Researchers posit that the cortico-striatal circuitry within the brain plays a role in substance addiction/withdrawal, particularly during alcohol consumption. While there have been multiple studies delving into gene expression and activated neuronal mechanisms within the brain striatum during chronic ethanol use and early withdrawal, Ayers-Ringler and colleagues sought to investigate changes in protein expression.
The researchers studied the effects of alcohol consumption in C57BL/6J mice. Starting at six weeks of age, they kept mice in standard cages under a 12-hour light/dark cycle with lights on at 6:00 a.m. When the mice reached eight weeks of age, the team randomly assigned them to either ethanol or saline/air control groups. They used one cohort for proteomic analyses (n = 4–5 mice per group) and a separate cohort for behavioral testing (n = 9–10 mice per group).
The researchers exposed mice in the ethanol group to ethanol vapor or room air using vapor administration chambers for 16 hours during the dark phase, followed by eight hours of room air in their home cages during the light phase. They repeated this process, known as chronic intermittent ethanol administration (CIE) for four consecutive days, followed by three days in their home cages with room air (withdrawal period). They repeated this intermittent ethanol cycle four times.
Before and after CIE, the researchers tested the preference for alcohol. For the first four days, the mice had access to two water bottles. For the next four days, the researchers replaced one water bottle with a bottle containing 10% ethanol. During this time, the researchers also weighed mice and bottles, and rotated bottles from one side of the cage to the other. During the final hour of CIE testing each week, the researchers collected blood from the tail veins of each mouse, revealing a consistent blood alcohol level among each cohort.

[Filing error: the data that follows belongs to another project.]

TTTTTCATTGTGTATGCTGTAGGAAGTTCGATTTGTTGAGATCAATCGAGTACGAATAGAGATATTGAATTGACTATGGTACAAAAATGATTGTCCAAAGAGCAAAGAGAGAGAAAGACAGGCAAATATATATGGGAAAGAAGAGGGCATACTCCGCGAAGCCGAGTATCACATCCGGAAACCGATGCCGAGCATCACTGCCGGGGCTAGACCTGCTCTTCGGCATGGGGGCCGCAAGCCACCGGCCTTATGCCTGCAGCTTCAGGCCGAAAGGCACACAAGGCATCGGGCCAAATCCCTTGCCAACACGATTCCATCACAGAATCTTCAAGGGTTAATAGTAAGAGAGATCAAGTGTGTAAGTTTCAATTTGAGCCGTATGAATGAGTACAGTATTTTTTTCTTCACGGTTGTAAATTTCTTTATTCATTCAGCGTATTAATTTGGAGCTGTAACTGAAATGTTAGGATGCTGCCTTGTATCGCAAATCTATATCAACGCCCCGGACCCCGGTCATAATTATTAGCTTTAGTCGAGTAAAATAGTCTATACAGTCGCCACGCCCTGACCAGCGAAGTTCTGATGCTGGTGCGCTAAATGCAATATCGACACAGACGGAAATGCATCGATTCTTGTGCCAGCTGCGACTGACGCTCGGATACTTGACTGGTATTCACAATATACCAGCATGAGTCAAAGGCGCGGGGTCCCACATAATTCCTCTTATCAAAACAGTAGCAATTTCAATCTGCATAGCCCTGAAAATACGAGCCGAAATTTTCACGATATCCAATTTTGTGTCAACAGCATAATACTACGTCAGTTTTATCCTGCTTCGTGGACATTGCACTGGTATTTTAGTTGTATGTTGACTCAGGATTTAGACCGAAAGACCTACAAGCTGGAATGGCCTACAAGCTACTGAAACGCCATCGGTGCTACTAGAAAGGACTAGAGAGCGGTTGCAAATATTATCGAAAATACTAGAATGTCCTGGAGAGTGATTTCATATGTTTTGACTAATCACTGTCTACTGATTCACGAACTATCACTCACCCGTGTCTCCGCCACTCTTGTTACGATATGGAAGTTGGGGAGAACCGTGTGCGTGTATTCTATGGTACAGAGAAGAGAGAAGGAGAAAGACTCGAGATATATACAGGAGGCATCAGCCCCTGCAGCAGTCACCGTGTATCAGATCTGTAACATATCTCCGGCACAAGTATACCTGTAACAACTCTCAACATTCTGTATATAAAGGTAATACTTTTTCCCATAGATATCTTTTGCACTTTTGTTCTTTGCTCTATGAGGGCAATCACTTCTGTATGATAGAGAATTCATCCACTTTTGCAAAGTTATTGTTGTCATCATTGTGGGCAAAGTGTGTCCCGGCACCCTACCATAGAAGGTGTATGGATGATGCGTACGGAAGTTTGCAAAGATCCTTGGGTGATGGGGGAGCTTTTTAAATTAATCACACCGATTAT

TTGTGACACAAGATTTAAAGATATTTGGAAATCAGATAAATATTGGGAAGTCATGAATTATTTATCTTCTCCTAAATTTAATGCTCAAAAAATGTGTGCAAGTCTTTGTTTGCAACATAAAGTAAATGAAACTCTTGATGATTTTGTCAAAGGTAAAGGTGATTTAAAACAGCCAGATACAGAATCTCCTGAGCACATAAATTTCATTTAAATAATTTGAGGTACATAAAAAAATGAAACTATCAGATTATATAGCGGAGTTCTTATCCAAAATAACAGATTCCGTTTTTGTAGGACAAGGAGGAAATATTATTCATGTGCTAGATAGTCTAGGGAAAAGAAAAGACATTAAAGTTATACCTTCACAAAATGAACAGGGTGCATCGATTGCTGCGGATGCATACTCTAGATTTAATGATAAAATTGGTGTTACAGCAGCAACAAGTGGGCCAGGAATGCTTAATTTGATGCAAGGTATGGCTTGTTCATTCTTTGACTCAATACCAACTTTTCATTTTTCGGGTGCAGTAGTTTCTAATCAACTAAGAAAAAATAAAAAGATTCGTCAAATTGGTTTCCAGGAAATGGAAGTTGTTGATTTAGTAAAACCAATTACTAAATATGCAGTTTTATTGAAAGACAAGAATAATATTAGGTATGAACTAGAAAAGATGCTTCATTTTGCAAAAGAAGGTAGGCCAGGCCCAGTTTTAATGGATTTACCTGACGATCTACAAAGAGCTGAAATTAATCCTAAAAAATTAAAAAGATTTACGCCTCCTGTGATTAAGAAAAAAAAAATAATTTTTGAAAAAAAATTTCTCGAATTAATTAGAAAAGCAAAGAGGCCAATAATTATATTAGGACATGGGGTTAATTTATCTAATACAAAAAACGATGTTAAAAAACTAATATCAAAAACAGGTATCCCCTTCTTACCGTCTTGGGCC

At the very end of CIE testing, the investigators tested the mice for the loss of righting reflex. To do this, they injected the mice with a high dose of ethanol and placed them on their backs on a V-shaped trough. They measured the recovery time, which was the time it took for mice to have all four paws on the ground.
Finally, using mouse brain tissue from mice representing chronic ethanol and early withdrawal groups as well as saline/air control categories, the researchers adopted a label-free proteomic strategy using a Q Exactive mass spectrometer (Thermo Scientific).
Turning to proteomics, Ayers-Ringler and colleagues detected 5,085 and 5,944 unique proteins from the dorsal (caudate and putamen) and ventral (nucleus accumbens) striatum, respectively. The researchers found hundreds of significantly activated canonical pathways. In the chronic ethanol mice, they found a decrease in long-term potentiation, which was the most significantly affected canonical pathway for this group. Other notable signaling pathways include decreased cAMP response element binding protein and PKA signaling. Withdrawal mice had increased dopamine-DARPP32 feedback in cAMP (z-score = 1.00) and CREB signaling in neurons.
The research team also identified proteins with well-established addiction associations, such as such as prodynorphin, cannabinoid receptor 1 and calcium/calmodulin-dependent protein kinase IIα. Another finding was a significant increase in glutamate signaling during withdrawal. Since excess glutamate can cause serious side effects, such as alcohol withdrawal syndrome, the researchers posit that glutamate transporters may hold promise as a novel treatment for alcohol addictions.
Ayers-Ringler, J.R., et al. (2016) “Label-free proteomic analysis of protein changes in the striatum during chronic ethanol use and early withdrawal,” Frontiers in Behavioral Neuroscience, 10(46). doi: 10.3389/fnbeh.2016.00046.
Post Author: Emily Humphreys. Emily has previous research experience in eye development, infectious diseases, and aging. Emily has been a regular contributor to Accelerating Science since 2012.